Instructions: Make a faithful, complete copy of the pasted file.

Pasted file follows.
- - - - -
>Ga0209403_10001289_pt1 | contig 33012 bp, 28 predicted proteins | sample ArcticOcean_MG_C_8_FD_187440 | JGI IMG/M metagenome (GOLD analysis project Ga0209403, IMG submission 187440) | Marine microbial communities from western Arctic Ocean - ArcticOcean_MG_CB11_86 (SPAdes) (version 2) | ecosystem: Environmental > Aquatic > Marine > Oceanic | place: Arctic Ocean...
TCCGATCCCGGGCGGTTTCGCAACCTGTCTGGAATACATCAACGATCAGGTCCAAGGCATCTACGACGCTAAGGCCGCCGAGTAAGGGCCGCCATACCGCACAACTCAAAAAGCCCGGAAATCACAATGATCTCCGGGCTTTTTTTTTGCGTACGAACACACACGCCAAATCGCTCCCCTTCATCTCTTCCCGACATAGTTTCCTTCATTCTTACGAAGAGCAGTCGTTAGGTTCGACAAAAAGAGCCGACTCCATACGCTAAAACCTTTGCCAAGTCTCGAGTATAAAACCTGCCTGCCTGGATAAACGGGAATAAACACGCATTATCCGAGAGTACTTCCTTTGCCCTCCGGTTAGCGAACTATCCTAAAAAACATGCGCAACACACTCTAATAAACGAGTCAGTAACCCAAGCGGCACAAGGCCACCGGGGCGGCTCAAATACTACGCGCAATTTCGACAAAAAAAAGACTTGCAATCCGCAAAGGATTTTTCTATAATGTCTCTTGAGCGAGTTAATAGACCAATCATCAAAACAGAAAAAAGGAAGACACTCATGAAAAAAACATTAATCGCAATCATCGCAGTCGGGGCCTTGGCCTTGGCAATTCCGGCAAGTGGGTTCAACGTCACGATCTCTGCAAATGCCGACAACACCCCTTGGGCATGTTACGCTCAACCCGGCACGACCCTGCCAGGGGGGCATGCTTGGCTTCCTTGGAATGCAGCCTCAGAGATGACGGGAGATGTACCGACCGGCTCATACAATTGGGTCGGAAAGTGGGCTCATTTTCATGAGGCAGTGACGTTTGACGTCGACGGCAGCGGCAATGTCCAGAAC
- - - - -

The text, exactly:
>Ga0209403_10001289_pt1 | contig 33012 bp, 28 predicted proteins | sample ArcticOcean_MG_C_8_FD_187440 | JGI IMG/M metagenome (GOLD analysis project Ga0209403, IMG submission 187440) | Marine microbial communities from western Arctic Ocean - ArcticOcean_MG_CB11_86 (SPAdes) (version 2) | ecosystem: Environmental > Aquatic > Marine > Oceanic | place: Arctic Ocean...
TCCGATCCCGGGCGGTTTCGCAACCTGTCTGGAATACATCAACGATCAGGTCCAAGGCATCTACGACGCTAAGGCCGCCGAGTAAGGGCCGCCATACCGCACAACTCAAAAAGCCCGGAAATCACAATGATCTCCGGGCTTTTTTTTTGCGTACGAACACACACGCCAAATCGCTCCCCTTCATCTCTTCCCGACATAGTTTCCTTCATTCTTACGAAGAGCAGTCGTTAGGTTCGACAAAAAGAGCCGACTCCATACGCTAAAACCTTTGCCAAGTCTCGAGTATAAAACCTGCCTGCCTGGATAAACGGGAATAAACACGCATTATCCGAGAGTACTTCCTTTGCCCTCCGGTTAGCGAACTATCCTAAAAAACATGCGCAACACACTCTAATAAACGAGTCAGTAACCCAAGCGGCACAAGGCCACCGGGGCGGCTCAAATACTACGCGCAATTTCGACAAAAAAAAGACTTGCAATCCGCAAAGGATTTTTCTATAATGTCTCTTGAGCGAGTTAATAGACCAATCATCAAAACAGAAAAAAGGAAGACACTCATGAAAAAAACATTAATCGCAATCATCGCAGTCGGGGCCTTGGCCTTGGCAATTCCGGCAAGTGGGTTCAACGTCACGATCTCTGCAAATGCCGACAACACCCCTTGGGCATGTTACGCTCAACCCGGCACGACCCTGCCAGGGGGGCATGCTTGGCTTCCTTGGAATGCAGCCTCAGAGATGACGGGAGATGTACCGACCGGCTCATACAATTGGGTCGGAAAGTGGGCTCATTTTCATGAGGCAGTGACGTTTGACGTCGACGGCAGCGGCAATGTCCAGAAC